When my youngest son was in kindergarten, I was a middle school principal. My son’s school principal was female. Many of my closest friends were also…you guessed it…female principals. This caused my five-year-old to innocently ask, “Can men also be principals?” “Only when they are very, very good,” I said with a wink.
One of my book clubs is currently reading Rocket Girl. This ‘creative non-fiction biography’ pieces together the life of Mary Sherman Morgan, America’s first female rocket scientist, and ‘unsung heroine of the space age.’ Source.
When introducing this novel at our book club, we also touched on the similarly-themed movie, Hidden Figures. In both works, obstacles to women (often combined with other barriers of racial prejudice, poverty, etc.), in male-dominated fields, sat continually at the surface. This evoked a spirited book club discussion as to how far we truly have come in regards to ‘equality among the sexes’ in 2017. Our group remained divided in their responses to this question.
Stimulated by this discussion, I did some checking.
The Global Gender Gap Report 2016, produced by The World Economic Forum, examines ‘equality’ between men and women in four different areas (education, health, finances, politics) in 144 countries. This document also highlights countries, that within their region and economic group, provide opportunities and distribute resources more equitably among the sexes.
What were the findings?
For the 144 countries studied, in 2016, the gender gap between education and health outcomes had closed 95% and 96% respectively. However, gaps between political attainment and economic participation had only closed 23% and 59%. In summary, this report stated than an average gender gap of 31% remains. Source 1. Source 2.
It is frustrating that the road to gender equity often contains steps forward mixed with several steps back. (68 countries increased their gender equity in 2016, while 74 countries saw decreases. Overall, the economic gender gap reverted to where it was in 2008!). Adding to this discouragement, geographic areas that I consider to be the most liberal (like my own), often ranked far behind other areas regarding this attainment. Iceland, Finland, and Norway took the top three spots of the World Economic Forum’s Gender Equity ranking. Canada placed 35th overall, while the US placed 45th (down from 28th in 2015). Source. Report findings reveal that if the rates of change seen in the past ten years continue as is, South Asia could see a closing of their overall gender gap in the next 46 years. Whereas, due to its slow progress over the past decade, the North American gender gap is currently predicted to take 158 more years to close. Source.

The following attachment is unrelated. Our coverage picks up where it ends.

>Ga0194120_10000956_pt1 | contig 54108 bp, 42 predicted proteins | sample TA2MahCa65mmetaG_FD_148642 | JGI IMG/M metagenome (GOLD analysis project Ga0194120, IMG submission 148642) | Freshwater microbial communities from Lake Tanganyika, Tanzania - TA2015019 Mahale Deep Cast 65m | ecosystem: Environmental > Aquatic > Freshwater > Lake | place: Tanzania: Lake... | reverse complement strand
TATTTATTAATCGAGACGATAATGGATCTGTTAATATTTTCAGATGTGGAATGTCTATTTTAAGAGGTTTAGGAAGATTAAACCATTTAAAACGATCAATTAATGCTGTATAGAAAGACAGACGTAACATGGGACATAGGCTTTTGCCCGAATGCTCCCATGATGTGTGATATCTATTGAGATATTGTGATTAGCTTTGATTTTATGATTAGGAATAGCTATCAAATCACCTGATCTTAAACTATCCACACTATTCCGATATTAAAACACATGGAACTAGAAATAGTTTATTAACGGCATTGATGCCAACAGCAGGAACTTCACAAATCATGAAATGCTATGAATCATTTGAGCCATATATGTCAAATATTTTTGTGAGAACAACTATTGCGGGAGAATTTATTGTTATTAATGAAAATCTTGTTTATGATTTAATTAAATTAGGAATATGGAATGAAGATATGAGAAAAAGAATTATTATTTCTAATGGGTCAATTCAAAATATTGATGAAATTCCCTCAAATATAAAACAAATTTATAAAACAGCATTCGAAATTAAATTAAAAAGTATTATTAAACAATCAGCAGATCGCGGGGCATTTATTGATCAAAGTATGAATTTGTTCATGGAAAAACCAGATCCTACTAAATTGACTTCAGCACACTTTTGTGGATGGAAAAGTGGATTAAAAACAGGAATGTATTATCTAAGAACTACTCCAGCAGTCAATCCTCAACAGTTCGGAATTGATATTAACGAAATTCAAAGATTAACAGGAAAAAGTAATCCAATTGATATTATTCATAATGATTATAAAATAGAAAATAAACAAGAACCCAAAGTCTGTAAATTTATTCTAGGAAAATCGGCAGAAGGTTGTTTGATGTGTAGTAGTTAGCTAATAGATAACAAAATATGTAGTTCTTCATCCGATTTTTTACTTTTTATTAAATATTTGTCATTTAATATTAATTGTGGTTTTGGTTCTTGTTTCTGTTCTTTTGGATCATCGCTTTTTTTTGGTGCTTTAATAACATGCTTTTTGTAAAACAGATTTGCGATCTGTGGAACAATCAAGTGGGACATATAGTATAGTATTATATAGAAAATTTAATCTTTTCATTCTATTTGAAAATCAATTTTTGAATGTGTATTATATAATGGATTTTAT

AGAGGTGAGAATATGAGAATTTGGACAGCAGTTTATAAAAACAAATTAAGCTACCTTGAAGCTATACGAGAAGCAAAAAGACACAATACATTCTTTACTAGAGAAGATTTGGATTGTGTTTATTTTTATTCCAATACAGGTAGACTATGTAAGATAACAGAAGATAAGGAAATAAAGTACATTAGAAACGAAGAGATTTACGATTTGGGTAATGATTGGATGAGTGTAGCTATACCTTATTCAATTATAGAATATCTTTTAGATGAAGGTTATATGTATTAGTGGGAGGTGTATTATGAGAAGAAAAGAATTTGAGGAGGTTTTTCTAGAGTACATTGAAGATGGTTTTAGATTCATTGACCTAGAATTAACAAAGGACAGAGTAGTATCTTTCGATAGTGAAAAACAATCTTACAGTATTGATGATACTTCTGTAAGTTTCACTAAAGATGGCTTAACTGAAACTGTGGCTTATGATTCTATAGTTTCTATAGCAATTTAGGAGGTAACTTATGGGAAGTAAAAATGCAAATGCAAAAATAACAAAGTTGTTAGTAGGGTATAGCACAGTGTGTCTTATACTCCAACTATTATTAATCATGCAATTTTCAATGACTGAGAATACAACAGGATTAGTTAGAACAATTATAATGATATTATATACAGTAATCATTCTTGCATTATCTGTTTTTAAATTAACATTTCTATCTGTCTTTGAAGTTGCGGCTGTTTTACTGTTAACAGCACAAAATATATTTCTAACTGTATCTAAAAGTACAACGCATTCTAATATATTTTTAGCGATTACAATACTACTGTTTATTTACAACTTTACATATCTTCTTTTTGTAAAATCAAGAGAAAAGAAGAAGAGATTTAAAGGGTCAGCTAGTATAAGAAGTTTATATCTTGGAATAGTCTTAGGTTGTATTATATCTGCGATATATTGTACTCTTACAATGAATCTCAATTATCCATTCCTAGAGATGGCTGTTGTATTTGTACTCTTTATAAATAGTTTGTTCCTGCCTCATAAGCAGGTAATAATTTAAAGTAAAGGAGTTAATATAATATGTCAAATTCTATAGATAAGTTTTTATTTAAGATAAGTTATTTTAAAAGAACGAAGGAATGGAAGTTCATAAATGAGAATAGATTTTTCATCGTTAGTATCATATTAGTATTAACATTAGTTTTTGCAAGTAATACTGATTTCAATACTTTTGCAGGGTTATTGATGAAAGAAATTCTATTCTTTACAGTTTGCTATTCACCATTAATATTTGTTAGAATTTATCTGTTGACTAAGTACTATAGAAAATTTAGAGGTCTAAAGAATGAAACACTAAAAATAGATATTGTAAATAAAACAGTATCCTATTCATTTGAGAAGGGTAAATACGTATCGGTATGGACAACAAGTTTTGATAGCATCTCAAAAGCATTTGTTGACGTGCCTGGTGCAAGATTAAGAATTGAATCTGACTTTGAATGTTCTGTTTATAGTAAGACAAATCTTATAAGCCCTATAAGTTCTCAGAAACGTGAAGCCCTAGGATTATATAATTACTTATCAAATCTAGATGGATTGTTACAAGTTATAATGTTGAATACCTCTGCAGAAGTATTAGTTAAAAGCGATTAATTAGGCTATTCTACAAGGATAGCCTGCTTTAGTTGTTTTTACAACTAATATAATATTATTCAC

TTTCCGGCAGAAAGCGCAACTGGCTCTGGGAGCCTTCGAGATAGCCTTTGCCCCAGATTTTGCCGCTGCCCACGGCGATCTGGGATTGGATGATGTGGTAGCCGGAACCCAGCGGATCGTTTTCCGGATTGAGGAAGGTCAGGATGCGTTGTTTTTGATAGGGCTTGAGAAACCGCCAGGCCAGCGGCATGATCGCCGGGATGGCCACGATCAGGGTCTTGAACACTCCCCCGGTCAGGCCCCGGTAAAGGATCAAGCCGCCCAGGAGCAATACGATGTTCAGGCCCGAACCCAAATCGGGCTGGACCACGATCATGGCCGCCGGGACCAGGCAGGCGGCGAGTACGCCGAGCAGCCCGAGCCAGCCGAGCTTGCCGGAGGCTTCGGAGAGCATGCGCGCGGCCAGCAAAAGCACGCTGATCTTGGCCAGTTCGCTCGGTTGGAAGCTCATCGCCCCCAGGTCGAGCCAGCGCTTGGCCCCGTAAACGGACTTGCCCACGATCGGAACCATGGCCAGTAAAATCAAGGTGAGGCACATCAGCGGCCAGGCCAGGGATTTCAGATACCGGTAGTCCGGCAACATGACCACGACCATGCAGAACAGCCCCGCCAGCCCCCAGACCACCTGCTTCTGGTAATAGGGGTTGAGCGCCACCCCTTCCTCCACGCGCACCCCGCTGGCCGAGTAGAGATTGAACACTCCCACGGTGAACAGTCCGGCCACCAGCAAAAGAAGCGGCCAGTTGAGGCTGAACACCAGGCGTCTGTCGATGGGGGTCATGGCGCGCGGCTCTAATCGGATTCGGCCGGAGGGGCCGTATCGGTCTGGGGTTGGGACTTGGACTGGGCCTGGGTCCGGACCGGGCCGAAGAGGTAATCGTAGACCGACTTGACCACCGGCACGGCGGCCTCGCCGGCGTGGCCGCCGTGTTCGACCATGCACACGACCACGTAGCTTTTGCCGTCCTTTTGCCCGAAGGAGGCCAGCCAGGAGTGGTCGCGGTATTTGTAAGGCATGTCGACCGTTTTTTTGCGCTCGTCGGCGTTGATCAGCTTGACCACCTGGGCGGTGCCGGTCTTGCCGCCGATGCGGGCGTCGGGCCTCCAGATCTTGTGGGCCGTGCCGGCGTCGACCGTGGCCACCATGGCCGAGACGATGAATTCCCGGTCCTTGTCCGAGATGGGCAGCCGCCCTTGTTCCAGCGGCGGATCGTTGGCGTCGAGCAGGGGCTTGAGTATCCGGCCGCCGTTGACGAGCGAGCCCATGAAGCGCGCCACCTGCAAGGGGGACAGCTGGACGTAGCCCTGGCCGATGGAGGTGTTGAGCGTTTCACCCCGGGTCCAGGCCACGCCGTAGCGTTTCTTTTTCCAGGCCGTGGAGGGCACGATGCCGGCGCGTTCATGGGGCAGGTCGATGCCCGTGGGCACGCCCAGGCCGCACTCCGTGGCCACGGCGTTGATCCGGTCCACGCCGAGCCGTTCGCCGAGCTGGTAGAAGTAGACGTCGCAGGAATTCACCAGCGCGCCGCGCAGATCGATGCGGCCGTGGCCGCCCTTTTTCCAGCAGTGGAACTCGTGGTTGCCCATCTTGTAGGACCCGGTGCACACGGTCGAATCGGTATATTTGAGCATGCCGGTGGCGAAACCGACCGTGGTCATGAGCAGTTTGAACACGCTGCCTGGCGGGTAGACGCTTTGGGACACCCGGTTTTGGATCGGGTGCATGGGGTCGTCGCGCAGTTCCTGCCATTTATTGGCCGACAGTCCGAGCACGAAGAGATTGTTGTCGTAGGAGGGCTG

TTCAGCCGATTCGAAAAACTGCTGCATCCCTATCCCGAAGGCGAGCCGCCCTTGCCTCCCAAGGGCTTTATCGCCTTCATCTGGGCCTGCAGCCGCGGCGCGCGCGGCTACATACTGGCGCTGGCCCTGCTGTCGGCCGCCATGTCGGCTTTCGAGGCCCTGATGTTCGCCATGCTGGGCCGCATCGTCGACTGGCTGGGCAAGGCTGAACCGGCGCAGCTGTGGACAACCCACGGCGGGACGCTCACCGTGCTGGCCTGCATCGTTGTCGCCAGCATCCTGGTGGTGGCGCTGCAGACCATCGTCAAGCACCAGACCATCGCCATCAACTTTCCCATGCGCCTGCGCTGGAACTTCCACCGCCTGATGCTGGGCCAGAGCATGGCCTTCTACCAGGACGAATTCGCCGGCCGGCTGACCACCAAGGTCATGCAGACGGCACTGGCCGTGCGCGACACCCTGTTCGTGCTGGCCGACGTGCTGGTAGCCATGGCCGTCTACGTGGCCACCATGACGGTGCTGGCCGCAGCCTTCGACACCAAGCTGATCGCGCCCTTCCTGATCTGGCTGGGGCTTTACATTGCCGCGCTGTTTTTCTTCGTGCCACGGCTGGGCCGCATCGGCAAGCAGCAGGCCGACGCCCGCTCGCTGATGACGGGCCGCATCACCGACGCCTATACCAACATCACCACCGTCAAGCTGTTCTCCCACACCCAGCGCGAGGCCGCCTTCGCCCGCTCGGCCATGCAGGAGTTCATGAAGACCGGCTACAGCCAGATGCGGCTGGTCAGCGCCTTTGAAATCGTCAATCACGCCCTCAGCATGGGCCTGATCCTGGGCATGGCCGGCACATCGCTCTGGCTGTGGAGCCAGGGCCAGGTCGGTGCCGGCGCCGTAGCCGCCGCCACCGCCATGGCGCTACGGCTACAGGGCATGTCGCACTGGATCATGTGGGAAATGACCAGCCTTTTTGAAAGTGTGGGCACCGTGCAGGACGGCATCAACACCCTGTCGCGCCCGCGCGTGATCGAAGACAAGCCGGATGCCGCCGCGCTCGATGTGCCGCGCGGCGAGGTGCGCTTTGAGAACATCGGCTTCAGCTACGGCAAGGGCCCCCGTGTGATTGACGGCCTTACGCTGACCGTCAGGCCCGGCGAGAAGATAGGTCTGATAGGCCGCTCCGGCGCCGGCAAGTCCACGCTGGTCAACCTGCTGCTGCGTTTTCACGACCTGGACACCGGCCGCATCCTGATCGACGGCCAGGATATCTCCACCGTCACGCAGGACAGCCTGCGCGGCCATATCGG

Of course, these projections are just that and cannot be interpreted as conclusive facts. However, by documenting, graphing and highlighting present trends, these stats are an eye-opener and urge a strong call for action.
Do any of the above figures from the World Economic Forum surprise you? What are your thoughts?
Also, if you are interested in finding out more about Mary Sherman Morgan, I found Rocket Girl to be an absorbing, fascinating read…and a great springboard for provocative, engaging discussions!